Blogging against disablism day: "but you're always so smiley!"

Blogging against disablism day: "but you're always so smiley!"

So probably you weren’t expecting a blog about disability on a lingerie journal. Thing is, though, that I’m disabled, and it massively affects our little company.

When you say “disabled” quite often people assume that if they saw you, there’d be something to identify your disability with. Equally, when people see me, they assume I’m fully able bodied, because I “don’t look sick”, or indeed yesterdays classic “but you’re always so smiley”.

The reality is that a significant percentage of the population is disabled by things you can’t see. Diabetes, learning difficulties like dyslexia, mental health problems, chronic pain conditions, fibromyalgia . . . all sorts of conditions can’t be seen but can make a huge difference to what is possible to do and to what you experience.

I have too many chronic health problems to go into, but top of the list is M.E., followed by various chronic pain conditions. The main impact on the business? Money. I can’t manage three long days at a trade show, especially the bits that involve carting heavy objects around; so even when we were very small indeed, I had to pay for an assistant. I have extra transport costs almost every day, because I can’t go at the same pace as other people. I work from home because its better for my physical health, but of course its not ideal for your state of mind! Having M.E means minimising your activity levels, so often life is a choice of what will cost you financially and what will cost you in energy, plus working out whether physical health trumps psychological wellbeing on each occasion.

On the bonus side, this means we generally have to be more organised. When you can’t do things in a last minute panic because your body would fall apart, it does rather engender a more planned approach to events. We also have the most high tech set-up of, I think, any of the boutique brands, and that is because to a large extent we use it to compensate for what I can’t do physically. I can see everything I need to see, do everything I need to do, from anywhere, courtesy of having needed it set up like that so I could work from bed! If you’re remotely tech literate, it makes us a better supplier, and for the most part we’re more on top of things like stock control and order wrangling than companies of a similar size and age.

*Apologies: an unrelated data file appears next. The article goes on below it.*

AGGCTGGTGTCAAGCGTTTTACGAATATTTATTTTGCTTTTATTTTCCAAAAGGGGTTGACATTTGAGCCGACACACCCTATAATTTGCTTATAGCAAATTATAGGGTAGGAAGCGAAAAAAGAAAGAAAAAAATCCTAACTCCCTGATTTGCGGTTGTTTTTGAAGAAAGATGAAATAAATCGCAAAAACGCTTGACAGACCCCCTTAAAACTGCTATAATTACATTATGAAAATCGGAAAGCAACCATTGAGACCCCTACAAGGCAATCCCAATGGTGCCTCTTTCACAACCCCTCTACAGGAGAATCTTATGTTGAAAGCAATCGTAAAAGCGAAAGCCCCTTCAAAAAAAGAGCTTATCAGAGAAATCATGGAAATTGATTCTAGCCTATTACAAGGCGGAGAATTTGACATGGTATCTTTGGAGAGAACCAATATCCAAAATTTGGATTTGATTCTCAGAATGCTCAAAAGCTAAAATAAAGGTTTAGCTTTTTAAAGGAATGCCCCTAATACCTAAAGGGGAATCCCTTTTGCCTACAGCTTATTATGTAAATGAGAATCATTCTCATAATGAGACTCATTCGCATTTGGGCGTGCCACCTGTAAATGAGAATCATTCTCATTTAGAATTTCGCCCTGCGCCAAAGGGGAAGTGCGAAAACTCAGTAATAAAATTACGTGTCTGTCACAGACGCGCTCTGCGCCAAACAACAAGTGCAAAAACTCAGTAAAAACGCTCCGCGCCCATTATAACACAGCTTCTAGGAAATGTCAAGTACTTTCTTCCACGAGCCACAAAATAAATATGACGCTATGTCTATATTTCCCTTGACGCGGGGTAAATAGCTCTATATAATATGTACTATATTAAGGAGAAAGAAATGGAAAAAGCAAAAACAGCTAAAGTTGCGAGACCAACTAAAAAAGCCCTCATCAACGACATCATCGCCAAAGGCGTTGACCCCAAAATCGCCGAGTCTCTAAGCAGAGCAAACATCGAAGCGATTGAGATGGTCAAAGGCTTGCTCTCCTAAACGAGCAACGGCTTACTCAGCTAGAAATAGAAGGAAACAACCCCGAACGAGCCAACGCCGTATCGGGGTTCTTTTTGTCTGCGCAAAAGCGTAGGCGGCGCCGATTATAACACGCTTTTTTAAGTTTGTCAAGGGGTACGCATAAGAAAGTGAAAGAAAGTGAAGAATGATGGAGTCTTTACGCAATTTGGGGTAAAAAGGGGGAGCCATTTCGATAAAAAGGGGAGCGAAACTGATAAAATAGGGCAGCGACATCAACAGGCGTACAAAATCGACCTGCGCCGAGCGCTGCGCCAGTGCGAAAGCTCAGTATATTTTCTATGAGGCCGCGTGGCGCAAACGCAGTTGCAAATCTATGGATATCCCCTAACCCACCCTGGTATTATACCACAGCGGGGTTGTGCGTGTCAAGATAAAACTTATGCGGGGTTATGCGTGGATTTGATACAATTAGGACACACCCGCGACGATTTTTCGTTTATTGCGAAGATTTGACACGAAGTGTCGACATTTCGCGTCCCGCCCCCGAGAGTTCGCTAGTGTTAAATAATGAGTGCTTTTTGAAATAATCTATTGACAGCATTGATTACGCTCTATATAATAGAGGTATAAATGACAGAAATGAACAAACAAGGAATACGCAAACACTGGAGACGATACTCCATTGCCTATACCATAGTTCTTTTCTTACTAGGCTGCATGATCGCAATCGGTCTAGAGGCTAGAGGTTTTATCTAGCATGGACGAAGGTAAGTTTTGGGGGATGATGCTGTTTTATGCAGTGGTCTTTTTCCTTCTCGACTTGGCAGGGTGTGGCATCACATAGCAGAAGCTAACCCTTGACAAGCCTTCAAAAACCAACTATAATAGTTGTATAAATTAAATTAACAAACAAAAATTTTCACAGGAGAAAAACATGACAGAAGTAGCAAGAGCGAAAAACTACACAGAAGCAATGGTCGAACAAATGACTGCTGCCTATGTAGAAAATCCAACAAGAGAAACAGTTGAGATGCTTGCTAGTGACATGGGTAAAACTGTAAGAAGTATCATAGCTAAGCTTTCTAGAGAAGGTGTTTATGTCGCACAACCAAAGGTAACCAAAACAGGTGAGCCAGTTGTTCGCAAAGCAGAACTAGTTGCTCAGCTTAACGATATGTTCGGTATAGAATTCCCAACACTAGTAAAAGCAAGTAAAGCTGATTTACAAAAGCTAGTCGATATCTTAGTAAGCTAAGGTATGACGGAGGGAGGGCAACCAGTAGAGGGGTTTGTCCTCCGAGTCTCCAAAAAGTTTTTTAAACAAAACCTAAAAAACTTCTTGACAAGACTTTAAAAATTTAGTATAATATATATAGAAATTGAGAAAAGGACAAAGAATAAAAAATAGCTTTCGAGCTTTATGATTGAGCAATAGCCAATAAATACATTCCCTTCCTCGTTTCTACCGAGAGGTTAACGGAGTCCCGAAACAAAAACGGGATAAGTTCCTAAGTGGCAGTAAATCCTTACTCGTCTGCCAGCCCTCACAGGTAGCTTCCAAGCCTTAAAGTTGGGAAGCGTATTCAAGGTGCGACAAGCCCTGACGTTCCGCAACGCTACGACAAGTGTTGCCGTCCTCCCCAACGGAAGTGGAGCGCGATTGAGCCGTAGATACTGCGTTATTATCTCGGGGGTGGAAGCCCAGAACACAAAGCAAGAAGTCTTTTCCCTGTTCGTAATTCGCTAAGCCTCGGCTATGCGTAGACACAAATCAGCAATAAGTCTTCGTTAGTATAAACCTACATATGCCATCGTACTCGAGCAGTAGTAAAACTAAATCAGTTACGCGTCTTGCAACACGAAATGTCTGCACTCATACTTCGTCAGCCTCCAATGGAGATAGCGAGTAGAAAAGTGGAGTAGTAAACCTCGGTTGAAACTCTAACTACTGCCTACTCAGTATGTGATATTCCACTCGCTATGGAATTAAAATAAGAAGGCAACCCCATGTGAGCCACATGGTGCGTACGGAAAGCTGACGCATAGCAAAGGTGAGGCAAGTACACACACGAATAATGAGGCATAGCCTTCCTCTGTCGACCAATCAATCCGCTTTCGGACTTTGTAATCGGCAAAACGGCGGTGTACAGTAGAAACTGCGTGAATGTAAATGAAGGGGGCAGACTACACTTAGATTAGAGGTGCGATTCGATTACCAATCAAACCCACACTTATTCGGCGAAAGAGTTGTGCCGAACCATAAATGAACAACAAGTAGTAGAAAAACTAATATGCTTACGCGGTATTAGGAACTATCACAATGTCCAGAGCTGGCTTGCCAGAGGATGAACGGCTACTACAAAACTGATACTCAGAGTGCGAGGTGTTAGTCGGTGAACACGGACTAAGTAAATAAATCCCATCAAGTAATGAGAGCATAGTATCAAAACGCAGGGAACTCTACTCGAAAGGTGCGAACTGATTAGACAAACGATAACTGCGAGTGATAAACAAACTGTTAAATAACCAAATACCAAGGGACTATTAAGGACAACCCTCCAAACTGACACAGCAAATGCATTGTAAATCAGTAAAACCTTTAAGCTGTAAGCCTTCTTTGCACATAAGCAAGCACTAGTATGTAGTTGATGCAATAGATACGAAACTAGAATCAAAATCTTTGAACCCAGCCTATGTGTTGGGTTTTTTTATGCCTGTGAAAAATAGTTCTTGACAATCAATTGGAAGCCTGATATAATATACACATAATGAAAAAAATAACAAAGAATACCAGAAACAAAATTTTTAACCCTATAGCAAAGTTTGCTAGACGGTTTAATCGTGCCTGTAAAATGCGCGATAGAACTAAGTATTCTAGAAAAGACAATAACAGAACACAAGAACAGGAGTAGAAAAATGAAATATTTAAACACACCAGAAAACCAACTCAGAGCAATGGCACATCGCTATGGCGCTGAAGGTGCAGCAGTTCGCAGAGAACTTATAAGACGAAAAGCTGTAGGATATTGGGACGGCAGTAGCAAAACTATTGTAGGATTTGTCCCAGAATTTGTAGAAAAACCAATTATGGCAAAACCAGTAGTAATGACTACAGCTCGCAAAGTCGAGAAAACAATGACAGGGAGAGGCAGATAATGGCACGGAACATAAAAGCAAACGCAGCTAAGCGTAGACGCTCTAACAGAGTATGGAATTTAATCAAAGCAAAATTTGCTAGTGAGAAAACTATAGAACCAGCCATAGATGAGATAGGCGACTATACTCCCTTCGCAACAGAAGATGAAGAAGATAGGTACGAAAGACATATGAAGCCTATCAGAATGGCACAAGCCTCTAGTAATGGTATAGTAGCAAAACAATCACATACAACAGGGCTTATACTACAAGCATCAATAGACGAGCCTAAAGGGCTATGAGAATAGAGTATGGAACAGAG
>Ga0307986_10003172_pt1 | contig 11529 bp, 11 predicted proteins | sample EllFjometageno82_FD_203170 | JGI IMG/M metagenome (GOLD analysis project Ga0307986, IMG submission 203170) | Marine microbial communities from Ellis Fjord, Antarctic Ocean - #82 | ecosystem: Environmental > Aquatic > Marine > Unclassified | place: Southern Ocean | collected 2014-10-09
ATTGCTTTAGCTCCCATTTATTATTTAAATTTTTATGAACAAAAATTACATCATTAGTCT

I guess what I’m trying to say is that we all take shortcuts when we see people, but in the case of working out what people are capable of based on how they look, those shortcuts can go horribly wrong. My pet peeve? People at shows and the like who say “oh, you just need to go back the way you came and then its only a five minute walk” . I‘ve even had this happen in hospital, in the rheumatology department, that I was at because I couldn’t walk much!

There are no “just”s and “only”s with disabilities. They make things most take for granted difficult, although, just to be confusing, not the same things each time for each of us. And me? Well, I’m counting every step I take, working out how much pain I’ll be in later, even if I choose to do it smiling.